Back to Last Roll Call Home Page   

Joseph P. Russo

Company H-1

3 Oct 1938 – 8 Jun 1995

Place of Death: Point Pleasant, NJ

Interment: Cemetery,
                West Point, New York


Class Memorial Pages\H-1 Joe Russo.pdf

Joseph Paul Russo, son of Joseph and Maria (Catania) Russo, was born in the Bronx. When Joe was two and a half years old, his father died, and in 1944, Joe's mother married Henry "Hank" Judermanns, a hotel manager from Shreveport, LA, who adopted Joe without name change. Joe was raised in the Roman Catholic faith and attended elementary school at P.S. 168 in Manhattan. Joe was introduced to the profession of arms at Xavier High, a Catholic military school from which he graduated in 1956. Joe was a natural athlete who played almost all sports. Between seasons he sometimes took to the golf links, but he rarely exhibited a great affinity for academics.

Joe's gentle soul harbored a streak of daredevil. As a youngster, he broke his arm when he donned a Superman cape and leapt from the roof of his home in Queens. He was self-reliant and seemed always to have work, including making deliveries for a butcher shop and a drug store. Joe helped a great deal at church, where he especially liked to instruct children in handball, and he could always be counted on to lend a helping hand.

Joe's family had the University of Notre Dame in mind, but Joe had had a taste of the military and knew about West Point. Joe did well on a pre-qualification test, after which his stepfather introduced him to a U.S. senator who provided Joe with an appointment. Joe entered West Point in 1956.

Joe was universally liked and respected by his fellow cadets. After a while, there were few in his company who dared challenge him to a game of handball. Joe had a way with people that made you want to be chosen by him as a friend. At West Point, he took academics a bit more seriously than in high school, but after a particularly tough cow year semester, the Academic Board decided that Joe needed to sit out for a half of a year and then give it another go. Joe was reas­signed to the Class of'61.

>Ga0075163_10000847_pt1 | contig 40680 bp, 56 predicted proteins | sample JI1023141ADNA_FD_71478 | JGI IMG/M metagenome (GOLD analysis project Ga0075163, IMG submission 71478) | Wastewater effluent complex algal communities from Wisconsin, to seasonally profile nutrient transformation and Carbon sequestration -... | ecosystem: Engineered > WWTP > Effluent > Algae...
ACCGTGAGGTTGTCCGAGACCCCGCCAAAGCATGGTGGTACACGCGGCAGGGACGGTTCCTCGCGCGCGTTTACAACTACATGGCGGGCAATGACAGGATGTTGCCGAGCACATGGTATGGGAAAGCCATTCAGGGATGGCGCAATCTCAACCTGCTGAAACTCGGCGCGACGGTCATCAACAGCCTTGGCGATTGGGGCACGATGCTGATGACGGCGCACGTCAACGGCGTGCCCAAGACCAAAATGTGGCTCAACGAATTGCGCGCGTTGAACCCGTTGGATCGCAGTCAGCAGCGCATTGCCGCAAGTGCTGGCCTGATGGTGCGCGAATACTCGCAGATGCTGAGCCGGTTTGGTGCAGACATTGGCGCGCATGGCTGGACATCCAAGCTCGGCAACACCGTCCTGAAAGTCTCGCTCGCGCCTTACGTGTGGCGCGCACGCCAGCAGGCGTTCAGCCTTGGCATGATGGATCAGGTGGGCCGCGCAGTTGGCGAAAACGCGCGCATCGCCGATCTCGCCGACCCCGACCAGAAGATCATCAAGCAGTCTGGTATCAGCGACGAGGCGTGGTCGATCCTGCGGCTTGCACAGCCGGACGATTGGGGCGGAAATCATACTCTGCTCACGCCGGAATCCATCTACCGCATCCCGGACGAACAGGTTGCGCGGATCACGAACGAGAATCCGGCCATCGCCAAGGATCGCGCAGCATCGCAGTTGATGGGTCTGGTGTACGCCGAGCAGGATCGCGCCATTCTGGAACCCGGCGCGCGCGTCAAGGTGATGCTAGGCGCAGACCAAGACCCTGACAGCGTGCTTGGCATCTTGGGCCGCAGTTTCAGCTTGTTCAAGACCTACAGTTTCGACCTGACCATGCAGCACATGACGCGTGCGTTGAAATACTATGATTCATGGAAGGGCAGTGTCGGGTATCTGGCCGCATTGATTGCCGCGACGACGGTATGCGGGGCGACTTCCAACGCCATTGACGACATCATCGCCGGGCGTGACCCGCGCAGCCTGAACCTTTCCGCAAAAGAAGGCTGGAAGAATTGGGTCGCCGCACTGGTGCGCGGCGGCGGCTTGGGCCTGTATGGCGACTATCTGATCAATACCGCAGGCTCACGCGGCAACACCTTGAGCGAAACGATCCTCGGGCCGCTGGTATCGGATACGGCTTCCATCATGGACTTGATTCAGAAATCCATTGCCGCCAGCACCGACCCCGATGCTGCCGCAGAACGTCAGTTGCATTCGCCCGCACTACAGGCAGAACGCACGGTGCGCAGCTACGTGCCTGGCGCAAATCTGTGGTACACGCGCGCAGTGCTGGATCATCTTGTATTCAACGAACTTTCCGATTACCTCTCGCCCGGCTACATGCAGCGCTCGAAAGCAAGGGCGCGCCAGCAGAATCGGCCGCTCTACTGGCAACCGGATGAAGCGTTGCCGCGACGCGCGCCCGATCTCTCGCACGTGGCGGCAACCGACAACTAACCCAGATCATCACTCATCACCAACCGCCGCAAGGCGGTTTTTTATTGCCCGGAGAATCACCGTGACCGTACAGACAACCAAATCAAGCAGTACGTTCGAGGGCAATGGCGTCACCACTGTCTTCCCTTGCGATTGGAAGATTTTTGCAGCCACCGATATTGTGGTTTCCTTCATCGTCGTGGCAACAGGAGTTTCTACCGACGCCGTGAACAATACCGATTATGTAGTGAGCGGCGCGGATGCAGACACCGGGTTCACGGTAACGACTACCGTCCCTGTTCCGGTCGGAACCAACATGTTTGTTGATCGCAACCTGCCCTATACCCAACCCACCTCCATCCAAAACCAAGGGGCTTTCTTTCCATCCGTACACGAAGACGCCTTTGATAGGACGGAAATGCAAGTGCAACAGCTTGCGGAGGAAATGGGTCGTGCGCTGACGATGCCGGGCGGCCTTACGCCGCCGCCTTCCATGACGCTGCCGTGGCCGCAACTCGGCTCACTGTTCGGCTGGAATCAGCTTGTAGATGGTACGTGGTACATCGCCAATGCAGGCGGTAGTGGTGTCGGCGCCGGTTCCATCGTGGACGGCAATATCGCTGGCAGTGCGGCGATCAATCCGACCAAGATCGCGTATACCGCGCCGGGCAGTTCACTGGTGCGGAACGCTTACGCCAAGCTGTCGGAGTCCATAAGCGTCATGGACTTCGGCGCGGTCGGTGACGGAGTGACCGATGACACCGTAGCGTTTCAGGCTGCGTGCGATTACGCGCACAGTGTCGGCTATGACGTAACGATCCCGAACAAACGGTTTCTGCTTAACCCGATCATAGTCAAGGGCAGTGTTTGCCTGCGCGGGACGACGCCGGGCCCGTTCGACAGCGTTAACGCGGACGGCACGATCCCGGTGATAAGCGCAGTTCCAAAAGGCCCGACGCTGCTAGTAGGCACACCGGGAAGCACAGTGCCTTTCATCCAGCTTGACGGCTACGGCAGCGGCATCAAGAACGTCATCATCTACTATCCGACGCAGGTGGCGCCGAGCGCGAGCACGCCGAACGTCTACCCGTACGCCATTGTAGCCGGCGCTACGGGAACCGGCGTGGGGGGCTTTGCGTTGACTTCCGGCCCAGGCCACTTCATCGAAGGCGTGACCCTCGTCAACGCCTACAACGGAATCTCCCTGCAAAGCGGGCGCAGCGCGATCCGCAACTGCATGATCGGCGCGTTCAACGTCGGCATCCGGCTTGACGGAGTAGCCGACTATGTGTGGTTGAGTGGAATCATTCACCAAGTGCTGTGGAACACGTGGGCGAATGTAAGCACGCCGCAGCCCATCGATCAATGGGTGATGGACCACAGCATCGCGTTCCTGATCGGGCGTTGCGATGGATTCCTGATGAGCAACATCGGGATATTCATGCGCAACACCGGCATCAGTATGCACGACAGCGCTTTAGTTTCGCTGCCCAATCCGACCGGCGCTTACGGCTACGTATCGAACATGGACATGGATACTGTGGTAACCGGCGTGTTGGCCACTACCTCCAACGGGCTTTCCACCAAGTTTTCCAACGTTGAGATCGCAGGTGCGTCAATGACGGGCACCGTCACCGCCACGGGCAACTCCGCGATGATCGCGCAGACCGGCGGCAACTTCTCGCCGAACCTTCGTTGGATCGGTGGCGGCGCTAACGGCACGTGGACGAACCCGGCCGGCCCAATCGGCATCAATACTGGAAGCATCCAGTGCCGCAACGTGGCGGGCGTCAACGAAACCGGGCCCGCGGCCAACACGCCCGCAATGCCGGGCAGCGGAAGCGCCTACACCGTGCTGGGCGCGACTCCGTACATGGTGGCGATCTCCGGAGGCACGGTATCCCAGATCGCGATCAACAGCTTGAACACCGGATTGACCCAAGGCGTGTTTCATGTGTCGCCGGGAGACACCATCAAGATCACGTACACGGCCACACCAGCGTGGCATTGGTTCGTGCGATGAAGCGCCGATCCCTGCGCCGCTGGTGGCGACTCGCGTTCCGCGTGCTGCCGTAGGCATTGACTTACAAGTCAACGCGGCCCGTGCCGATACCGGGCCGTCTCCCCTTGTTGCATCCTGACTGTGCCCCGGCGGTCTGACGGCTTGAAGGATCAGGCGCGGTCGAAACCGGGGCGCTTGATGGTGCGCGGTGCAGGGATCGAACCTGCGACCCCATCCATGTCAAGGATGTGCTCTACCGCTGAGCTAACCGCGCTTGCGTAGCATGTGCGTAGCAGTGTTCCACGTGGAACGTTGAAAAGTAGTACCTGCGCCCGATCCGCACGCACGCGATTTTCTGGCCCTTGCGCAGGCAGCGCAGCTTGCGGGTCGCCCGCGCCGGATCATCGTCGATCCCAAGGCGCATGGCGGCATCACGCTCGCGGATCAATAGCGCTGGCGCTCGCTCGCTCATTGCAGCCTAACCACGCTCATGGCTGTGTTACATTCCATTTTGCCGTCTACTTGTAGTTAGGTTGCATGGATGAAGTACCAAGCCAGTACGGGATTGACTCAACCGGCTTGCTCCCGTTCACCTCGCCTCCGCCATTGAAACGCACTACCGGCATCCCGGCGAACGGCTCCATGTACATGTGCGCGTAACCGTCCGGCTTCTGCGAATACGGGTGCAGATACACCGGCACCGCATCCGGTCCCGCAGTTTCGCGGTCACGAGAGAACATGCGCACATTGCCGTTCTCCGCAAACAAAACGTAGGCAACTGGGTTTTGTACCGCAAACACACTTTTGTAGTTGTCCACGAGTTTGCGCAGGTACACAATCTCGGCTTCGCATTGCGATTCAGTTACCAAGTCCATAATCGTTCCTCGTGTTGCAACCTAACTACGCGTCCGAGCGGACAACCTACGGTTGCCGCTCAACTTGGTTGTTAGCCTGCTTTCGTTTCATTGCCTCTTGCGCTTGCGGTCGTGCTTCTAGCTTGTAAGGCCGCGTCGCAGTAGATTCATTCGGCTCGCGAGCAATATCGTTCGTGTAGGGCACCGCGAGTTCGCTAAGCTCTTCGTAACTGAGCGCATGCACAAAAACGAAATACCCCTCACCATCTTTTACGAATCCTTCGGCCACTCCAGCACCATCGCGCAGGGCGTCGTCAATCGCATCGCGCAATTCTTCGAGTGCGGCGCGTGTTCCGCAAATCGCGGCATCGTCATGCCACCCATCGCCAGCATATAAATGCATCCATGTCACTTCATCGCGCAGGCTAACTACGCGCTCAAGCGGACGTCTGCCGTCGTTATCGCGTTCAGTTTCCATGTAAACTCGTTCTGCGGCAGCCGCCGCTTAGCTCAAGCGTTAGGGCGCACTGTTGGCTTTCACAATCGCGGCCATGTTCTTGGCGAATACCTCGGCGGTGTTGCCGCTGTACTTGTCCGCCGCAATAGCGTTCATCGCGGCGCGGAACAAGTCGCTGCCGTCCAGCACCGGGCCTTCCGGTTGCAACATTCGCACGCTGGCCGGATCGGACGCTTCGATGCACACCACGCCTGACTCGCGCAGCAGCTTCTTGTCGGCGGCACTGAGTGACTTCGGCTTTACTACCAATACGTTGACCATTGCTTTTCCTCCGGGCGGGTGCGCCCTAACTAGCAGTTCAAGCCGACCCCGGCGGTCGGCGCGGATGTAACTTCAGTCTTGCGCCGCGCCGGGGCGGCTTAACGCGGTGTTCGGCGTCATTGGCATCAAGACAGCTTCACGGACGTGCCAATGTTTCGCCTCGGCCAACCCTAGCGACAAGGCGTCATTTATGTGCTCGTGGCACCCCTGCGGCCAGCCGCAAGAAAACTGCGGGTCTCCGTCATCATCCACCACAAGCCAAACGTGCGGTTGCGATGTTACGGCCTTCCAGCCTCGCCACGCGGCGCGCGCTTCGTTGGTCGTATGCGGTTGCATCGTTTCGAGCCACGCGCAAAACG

Often using mood music ranging from classic instrumentals to trail songs, Joe studied more efficiently and maintained proficiency in all subjects. He took pride in his Sicilian ancestry and its tradi­tions of romance and wit. Practice on his comedy routines, however, sometimes came at the expense of better class preparation. Always ready with a good one-liner, Joe nurtured his keen sense of humor and carefree outlook on life. In his final year, Joe once had some fun by dispatching a plebe across Central Area to report to an upperclassman's identical twin brother, who was in on the ruse. The twin's job was to try to convince the plebe that he had just lost a foot race with an upperclassman, even after being given a huge head start.

Discarding the super hero fantasies of his youth, Joe developed a liking for sporty automobiles. A tough lesson on French-made trans­missions was learned the day Joe marched in President Kennedy's inaugural parade. One of the young ladies be­ing escorted by Joe and two of his classmates offered her father's car for transportation between the various Inaugu­ral Balls. Joe's great confidence led him to take over the wheel of the unfamiliar foreign ve­hicle to negotiate the ice, snow, and other hazardous road condi­tions. At the end of a very enjoyable evening, however, only reverse and one forward gear remained operational. Being the man of honor that he was, Joe conferred with the young lady's father the following morning and somehow managed to get everyone off the hook.

Upon graduation, Joe took his commission in the Signal Corps, serving in Germany at Frankfurt, and later at Stuttgart. With his sleek Jaguar, Joe bragged about taking real advantage of the unlim­ited speeds allowed on the autobahns. He also is reported to have gone through at least one engine on his Sunbeam Alpine. Joe next served in Utah, attaining the rank of captain. After completing a tour of duty in Viet Nam, he returned to the United States in 1968 and also returned to civilian life.

Joe came home to be close to his family and took a job perform­ing engineering and architectural work for a construction company. Joe gave great comfort to his mother when Hank passed away. A man of outdoors and action, Joe soon felt caged in by his nine-to­five office work. He much preferred his next job as a high school physical education teacher. In 1981, with a view toward increasing his income tax bracket, Joe created and began the operation of his house painting business, a place where he could set his own hours and work along with his employees as he pleased.

Although constantly in search for the ideal woman to become his wife, Joe sadly never found her. In 1992, Joe's luck really took a nosedive when he was diagnosed with colon cancer. Ever sustained by his faith and trust in God throughout a tenacious battle with malignancy, this gentle soldier remained an inspiration to his mother, family members, and friends alike. Joe's course on earth reached its end at Point Pleasant, NJ. Many came for his funeral services at the Catholic Chapel and burial at West Point.

Never too old for anything, he always had fun, found humor in almost everything, and left great memories for those whose lives he touched. Joe is missed, but his spirit lives on.